The OM-D II performs well at higher ISOs too, although larger-sensor rivals pull ahead here.
Olympus OM-D E-M1 II sample images
The high-tech autofocus system is harder to judge. We got a mixture of duds and successful shots in our early tests. What’s obvious straight away is its static AF speed. It feels at least as fast in single-shot AF mode as any pro SLR. It hunts from time to time in low light, however, or with low-contrast subjects, but the speed at which it can refocus from infinity to a subject close to the camera and back again borders on the uncanny.
The E-M1 II is a fraction of the weight and cost of a high-speed pro sports SLR, but it has an autofocus system which narrows or perhaps even eliminates the performance gap between mirrorless and SLR technologies – and can shoot at speeds that no SLR can match.
Olympus OM-D E-M1 II specifications
Sensor: 20.4MP Micro Four Thirds Live MOS sensor (17.3 x 13mm)
Focal length conversion on lens: 2x
Memory: 2x SD/SDHC/SDXC (1x UHS-1, 1x UHS-II)
Viewfinder: EVF, 2,360k dots
Max video resolution: 4K (4,096 x 2,160)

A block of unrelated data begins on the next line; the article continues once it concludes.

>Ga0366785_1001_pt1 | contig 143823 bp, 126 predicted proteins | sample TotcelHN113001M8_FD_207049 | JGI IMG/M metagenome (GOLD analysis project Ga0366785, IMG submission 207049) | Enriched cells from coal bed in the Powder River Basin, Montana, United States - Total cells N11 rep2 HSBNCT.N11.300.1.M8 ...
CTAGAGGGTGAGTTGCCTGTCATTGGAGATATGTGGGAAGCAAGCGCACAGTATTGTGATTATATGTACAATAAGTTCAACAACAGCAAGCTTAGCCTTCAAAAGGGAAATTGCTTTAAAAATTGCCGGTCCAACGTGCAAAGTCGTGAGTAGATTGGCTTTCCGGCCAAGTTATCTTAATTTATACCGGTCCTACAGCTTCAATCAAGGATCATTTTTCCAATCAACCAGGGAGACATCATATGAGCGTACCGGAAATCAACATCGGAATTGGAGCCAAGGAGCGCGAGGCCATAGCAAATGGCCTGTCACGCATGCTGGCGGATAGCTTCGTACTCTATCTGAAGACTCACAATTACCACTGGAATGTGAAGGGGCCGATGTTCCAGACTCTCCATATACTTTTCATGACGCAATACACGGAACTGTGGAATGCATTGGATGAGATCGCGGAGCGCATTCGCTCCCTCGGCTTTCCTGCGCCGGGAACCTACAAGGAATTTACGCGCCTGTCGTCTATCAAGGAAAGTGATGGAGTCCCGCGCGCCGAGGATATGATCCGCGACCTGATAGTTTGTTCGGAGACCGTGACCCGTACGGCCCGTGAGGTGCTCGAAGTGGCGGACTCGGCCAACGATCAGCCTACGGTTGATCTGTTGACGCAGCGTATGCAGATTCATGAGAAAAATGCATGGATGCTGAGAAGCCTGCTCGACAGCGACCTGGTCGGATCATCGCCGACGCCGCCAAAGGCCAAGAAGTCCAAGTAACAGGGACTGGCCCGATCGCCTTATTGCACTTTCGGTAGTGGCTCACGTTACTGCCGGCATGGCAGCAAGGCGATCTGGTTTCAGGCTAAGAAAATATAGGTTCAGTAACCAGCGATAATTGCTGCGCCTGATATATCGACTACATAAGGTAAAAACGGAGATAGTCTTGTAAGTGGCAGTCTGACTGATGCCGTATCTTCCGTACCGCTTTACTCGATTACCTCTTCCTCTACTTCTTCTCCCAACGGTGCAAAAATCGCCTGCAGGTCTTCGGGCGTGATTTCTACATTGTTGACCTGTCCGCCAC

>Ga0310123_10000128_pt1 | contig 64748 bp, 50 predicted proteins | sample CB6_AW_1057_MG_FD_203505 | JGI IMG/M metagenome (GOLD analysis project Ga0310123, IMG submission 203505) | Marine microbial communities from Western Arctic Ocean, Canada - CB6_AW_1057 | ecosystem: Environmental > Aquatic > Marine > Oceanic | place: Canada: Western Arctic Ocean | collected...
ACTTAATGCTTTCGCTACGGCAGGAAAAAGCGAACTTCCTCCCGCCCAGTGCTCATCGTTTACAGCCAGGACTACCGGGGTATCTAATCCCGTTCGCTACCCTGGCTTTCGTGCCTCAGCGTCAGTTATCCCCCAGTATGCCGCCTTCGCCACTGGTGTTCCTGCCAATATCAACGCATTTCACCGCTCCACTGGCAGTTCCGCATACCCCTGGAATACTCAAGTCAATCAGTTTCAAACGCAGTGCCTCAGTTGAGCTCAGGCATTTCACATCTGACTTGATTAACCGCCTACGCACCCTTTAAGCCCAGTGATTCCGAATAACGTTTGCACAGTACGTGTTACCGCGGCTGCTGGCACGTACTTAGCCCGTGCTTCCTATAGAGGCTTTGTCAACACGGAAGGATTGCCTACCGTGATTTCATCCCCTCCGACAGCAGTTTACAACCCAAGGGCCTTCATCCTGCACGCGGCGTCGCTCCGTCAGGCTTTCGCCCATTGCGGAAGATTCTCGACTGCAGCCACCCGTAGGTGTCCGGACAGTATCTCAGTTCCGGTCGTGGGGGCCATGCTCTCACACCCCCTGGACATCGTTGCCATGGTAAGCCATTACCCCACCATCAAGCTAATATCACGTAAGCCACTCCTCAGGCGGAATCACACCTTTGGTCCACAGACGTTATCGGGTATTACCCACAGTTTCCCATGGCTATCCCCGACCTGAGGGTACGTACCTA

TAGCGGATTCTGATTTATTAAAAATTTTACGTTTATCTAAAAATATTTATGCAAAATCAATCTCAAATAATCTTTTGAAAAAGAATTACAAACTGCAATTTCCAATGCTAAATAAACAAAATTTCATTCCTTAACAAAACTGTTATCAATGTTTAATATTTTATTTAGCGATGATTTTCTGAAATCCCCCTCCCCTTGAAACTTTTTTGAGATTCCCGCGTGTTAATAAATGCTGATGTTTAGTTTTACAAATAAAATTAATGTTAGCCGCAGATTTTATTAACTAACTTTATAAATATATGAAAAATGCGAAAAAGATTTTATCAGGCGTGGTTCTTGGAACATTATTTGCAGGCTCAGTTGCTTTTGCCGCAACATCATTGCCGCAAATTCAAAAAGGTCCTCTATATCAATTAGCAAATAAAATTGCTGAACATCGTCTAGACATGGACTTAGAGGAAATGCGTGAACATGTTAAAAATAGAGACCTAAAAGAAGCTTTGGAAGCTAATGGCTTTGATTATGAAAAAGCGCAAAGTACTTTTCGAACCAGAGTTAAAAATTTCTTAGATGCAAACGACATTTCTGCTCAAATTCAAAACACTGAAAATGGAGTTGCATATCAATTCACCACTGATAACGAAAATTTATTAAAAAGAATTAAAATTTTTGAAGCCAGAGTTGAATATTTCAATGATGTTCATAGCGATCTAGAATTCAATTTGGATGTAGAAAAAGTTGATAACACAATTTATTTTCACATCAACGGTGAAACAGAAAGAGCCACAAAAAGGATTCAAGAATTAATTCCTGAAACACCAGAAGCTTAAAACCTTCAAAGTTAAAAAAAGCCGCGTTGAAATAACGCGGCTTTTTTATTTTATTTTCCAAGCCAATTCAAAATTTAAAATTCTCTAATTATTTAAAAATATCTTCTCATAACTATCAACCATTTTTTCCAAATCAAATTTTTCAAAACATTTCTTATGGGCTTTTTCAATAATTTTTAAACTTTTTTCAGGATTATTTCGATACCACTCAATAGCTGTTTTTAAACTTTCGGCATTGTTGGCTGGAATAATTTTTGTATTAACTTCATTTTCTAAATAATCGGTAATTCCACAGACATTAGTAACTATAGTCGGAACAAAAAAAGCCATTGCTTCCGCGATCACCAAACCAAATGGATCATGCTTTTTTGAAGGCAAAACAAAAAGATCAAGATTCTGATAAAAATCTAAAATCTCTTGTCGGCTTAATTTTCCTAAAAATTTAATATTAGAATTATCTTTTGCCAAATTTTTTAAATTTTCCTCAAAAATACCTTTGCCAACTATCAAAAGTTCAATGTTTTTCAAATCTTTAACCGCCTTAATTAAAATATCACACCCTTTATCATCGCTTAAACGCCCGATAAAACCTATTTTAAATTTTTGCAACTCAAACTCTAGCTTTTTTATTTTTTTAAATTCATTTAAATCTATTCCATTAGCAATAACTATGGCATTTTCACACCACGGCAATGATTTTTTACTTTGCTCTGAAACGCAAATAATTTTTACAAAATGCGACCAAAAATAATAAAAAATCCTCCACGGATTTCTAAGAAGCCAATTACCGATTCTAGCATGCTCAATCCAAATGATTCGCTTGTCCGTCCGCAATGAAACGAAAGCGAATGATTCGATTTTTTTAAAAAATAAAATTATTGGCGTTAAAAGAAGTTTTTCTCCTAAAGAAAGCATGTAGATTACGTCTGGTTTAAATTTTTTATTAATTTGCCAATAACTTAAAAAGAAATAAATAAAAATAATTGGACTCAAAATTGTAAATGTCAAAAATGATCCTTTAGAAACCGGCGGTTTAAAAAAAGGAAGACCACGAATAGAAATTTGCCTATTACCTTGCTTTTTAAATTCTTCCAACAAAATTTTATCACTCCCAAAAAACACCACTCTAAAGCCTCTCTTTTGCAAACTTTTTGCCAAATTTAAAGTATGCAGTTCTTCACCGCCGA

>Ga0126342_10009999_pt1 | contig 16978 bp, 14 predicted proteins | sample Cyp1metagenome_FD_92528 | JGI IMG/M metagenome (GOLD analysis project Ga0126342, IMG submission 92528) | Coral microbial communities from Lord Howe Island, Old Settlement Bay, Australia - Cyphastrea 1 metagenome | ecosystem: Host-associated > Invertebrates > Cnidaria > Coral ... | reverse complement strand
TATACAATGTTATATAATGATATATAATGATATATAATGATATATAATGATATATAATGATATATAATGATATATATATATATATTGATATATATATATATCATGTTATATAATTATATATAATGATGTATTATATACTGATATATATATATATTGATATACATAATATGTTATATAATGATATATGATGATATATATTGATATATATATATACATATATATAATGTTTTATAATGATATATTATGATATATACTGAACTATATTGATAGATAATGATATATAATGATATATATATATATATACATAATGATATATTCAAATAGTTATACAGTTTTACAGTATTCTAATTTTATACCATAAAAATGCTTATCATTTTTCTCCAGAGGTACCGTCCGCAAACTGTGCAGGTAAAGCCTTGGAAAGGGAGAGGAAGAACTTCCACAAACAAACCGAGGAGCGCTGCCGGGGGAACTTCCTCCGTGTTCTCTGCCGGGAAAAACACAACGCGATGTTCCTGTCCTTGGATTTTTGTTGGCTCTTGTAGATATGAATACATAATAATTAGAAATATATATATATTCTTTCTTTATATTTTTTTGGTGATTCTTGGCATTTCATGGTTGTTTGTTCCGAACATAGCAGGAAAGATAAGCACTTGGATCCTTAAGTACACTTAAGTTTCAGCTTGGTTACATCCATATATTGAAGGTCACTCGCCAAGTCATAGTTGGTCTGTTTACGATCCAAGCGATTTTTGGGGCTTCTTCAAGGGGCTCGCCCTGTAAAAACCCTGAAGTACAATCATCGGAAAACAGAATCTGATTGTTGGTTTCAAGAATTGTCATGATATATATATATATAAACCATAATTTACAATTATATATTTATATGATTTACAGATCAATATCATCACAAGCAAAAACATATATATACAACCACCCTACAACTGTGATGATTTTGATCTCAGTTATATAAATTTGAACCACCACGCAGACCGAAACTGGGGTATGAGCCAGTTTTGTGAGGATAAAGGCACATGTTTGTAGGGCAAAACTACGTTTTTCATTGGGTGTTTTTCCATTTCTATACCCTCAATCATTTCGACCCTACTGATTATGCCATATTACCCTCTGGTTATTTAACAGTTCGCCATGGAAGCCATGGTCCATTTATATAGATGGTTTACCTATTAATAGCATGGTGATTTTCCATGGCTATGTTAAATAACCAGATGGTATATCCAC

ISO range: ‘Low’-25,600
Autofocus: Hybrid phase/contrast detection, 121 points, all cross-type
Max burst rate: 60fps AF locked, 18fps with AF
Screen: 3-inch vari-angle, 1,037k dots
Shutter speeds: 60-1/8000 sec, Bulb
Weight: 574g, body only, with battery and memory card
Dimensions: 134 x 91 x 69mm
Power supply: BLH‑1 lithium‑Ion battery (supplied), 440 shots
We use Imatest and DxO Analyzer hardware and software to test cameras for their colour accuracy (colour error) signal to noise ratio (the amount of noise in the images) and dynamic range (their ability to capture detail in very bright and dark areas). We also pick three rival cameras to test them against.
It’s not the worst, it’s not the best. The OM-D E-M1 II’s colour rendition is more accurate than the X-T2’s, but the Sony A6300 and Panasonic GH4 are more neutral.
Signal to noise ratio
The Olympus doesn’t achieve the same performance as the X-T2 or, surprisingly, the rather good GH4. It did better than the Sony A6300 at higher ISOs, though.
The Panasonic GH4 and Sony A6300 are the winners here, but the Olympus is not so far behind and maintains its dynamic range right through to higher ISO settings.
We’d want to do more extensive tests before reaching any final decision about the Olympus OM-D E-M1 II’s continuous focus tracking performance, but it’s an extraordinary camera in every other respect. The image quality belies its small sensor, and its static autofocus and burst shooting modes are exceptional.